It will be visible from
the Americas, Europe, Africa, the Middle East, the eastern Pacific, the South Pacific and even Antarctica.
Between the late evening
of May 15 and the early morning of May 16, depending on your time zone, the full Flower Moon will enter Earth's shadow
It will cause a total lunar eclipse
that will be visible from the majority of the Americas and Antarctica, as well as the western reaches of Europe and Africa and the eastern side of the Pacific
According to TimeandDate.com,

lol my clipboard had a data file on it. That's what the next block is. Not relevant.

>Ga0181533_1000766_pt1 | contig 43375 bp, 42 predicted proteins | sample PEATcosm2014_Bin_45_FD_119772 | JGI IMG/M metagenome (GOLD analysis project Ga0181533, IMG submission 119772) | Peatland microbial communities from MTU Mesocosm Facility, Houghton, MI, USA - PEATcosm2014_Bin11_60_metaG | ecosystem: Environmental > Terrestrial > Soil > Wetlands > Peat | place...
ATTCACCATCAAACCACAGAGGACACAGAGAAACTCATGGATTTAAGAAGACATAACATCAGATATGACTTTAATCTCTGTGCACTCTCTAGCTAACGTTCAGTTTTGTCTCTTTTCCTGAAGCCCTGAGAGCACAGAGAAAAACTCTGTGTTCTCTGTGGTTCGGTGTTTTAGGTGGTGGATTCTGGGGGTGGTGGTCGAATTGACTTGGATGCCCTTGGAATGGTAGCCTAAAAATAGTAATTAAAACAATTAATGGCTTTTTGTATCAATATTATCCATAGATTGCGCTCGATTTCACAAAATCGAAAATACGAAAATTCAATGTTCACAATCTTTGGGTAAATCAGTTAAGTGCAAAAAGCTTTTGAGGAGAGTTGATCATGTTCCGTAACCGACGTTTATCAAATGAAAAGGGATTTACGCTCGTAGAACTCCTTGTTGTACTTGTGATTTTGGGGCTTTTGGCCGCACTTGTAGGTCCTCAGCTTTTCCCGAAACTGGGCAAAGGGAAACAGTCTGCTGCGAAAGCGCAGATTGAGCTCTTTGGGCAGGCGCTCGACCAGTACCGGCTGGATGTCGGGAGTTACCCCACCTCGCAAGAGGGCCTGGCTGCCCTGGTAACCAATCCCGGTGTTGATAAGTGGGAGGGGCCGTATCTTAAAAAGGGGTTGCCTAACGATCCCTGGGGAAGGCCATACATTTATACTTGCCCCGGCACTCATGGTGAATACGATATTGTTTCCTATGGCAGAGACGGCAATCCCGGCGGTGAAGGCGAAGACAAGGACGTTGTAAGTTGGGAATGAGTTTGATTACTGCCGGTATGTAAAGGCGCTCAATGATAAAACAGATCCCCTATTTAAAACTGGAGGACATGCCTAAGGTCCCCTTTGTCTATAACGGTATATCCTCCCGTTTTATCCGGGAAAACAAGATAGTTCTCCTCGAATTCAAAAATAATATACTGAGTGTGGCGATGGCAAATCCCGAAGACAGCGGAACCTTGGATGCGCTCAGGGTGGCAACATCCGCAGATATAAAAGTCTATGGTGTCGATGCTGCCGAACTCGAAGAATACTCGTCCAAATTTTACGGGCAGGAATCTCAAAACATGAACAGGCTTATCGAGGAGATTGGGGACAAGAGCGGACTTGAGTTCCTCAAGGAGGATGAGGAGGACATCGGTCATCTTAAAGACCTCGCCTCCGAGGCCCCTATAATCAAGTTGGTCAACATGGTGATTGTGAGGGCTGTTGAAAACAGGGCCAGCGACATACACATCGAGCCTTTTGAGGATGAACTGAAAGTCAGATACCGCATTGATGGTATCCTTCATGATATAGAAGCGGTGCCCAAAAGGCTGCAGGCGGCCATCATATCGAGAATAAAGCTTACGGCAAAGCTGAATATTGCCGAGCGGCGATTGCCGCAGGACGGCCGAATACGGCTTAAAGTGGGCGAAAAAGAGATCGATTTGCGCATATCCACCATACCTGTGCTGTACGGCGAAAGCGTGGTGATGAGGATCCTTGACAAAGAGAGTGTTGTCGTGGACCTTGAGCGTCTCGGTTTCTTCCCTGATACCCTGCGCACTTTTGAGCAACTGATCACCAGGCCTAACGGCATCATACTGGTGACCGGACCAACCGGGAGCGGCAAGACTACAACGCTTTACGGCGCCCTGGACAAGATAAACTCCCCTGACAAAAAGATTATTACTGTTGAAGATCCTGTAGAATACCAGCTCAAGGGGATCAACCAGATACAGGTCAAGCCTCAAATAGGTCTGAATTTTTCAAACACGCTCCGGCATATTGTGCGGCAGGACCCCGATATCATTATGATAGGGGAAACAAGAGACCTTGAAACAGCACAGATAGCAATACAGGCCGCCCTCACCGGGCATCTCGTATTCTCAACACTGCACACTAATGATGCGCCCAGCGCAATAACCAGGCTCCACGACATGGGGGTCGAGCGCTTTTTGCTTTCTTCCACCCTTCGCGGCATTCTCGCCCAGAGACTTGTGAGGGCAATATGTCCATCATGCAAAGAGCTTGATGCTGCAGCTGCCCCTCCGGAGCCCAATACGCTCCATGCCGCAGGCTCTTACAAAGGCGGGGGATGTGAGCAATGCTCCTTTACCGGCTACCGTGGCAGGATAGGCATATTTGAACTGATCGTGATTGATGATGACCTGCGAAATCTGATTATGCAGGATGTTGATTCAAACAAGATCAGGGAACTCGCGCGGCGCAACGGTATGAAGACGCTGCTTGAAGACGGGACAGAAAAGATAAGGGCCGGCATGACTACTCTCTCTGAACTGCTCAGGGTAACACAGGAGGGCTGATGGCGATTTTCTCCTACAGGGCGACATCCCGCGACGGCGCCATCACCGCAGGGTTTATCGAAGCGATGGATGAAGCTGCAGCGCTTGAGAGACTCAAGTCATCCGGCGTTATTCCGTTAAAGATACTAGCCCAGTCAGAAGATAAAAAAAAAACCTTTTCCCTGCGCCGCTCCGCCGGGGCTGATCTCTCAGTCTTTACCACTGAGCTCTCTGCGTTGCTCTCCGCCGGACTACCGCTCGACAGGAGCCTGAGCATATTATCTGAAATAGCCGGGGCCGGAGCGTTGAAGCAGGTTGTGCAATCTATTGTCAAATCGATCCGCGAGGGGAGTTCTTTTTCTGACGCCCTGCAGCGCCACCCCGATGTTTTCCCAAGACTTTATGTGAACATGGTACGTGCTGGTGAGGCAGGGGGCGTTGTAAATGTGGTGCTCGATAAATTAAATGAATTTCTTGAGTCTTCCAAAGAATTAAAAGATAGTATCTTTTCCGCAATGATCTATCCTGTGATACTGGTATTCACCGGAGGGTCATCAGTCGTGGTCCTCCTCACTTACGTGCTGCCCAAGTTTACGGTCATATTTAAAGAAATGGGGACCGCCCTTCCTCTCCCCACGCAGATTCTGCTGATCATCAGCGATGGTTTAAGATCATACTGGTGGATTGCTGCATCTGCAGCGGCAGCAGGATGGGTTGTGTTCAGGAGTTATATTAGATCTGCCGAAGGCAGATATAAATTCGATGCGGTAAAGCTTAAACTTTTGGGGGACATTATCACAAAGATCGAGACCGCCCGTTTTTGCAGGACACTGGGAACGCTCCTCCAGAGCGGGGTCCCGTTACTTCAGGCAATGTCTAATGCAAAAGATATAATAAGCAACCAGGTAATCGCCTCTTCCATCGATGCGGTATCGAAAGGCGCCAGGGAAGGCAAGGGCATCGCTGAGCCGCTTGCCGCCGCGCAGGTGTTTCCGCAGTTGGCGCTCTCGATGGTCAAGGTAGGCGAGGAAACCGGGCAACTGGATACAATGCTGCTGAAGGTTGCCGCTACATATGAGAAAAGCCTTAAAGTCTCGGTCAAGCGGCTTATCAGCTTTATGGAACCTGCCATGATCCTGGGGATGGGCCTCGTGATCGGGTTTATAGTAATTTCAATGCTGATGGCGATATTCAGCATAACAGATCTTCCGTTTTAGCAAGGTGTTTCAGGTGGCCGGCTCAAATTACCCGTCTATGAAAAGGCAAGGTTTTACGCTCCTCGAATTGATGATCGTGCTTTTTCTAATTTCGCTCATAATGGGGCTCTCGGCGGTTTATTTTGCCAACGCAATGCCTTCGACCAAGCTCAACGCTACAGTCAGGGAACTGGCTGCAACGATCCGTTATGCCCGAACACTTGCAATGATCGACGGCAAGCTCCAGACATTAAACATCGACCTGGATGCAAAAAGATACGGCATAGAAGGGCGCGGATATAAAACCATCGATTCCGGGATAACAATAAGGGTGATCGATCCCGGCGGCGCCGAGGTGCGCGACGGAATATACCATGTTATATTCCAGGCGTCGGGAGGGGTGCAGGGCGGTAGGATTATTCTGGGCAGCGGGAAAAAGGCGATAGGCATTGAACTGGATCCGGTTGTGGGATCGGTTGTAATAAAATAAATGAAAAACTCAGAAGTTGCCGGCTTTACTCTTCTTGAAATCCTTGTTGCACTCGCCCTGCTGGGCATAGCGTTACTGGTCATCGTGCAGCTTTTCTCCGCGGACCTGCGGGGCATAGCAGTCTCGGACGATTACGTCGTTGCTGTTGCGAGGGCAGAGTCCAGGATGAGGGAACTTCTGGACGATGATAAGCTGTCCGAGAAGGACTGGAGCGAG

the partial eclipse will begin on May 15 at 10:28 p.m. EDT reaching its maximum on May 16 at 12:11 a.m. EDT. That total eclipse effect can give the moon a reddish hue known as a Blood Moon.
Lunar eclipses always happen during
full moons. Full moons occur when the moon is on the opposite side of the Earth from the sun — the sun then illuminates the entire face of the moon as seen from the perspective of Earth.
Because the moon's orbit is tilted
about 5 degrees compared to the Earth's orbit, the moon usually avoids the Earth's shadow; a lunar eclipse occurs when it doesn't.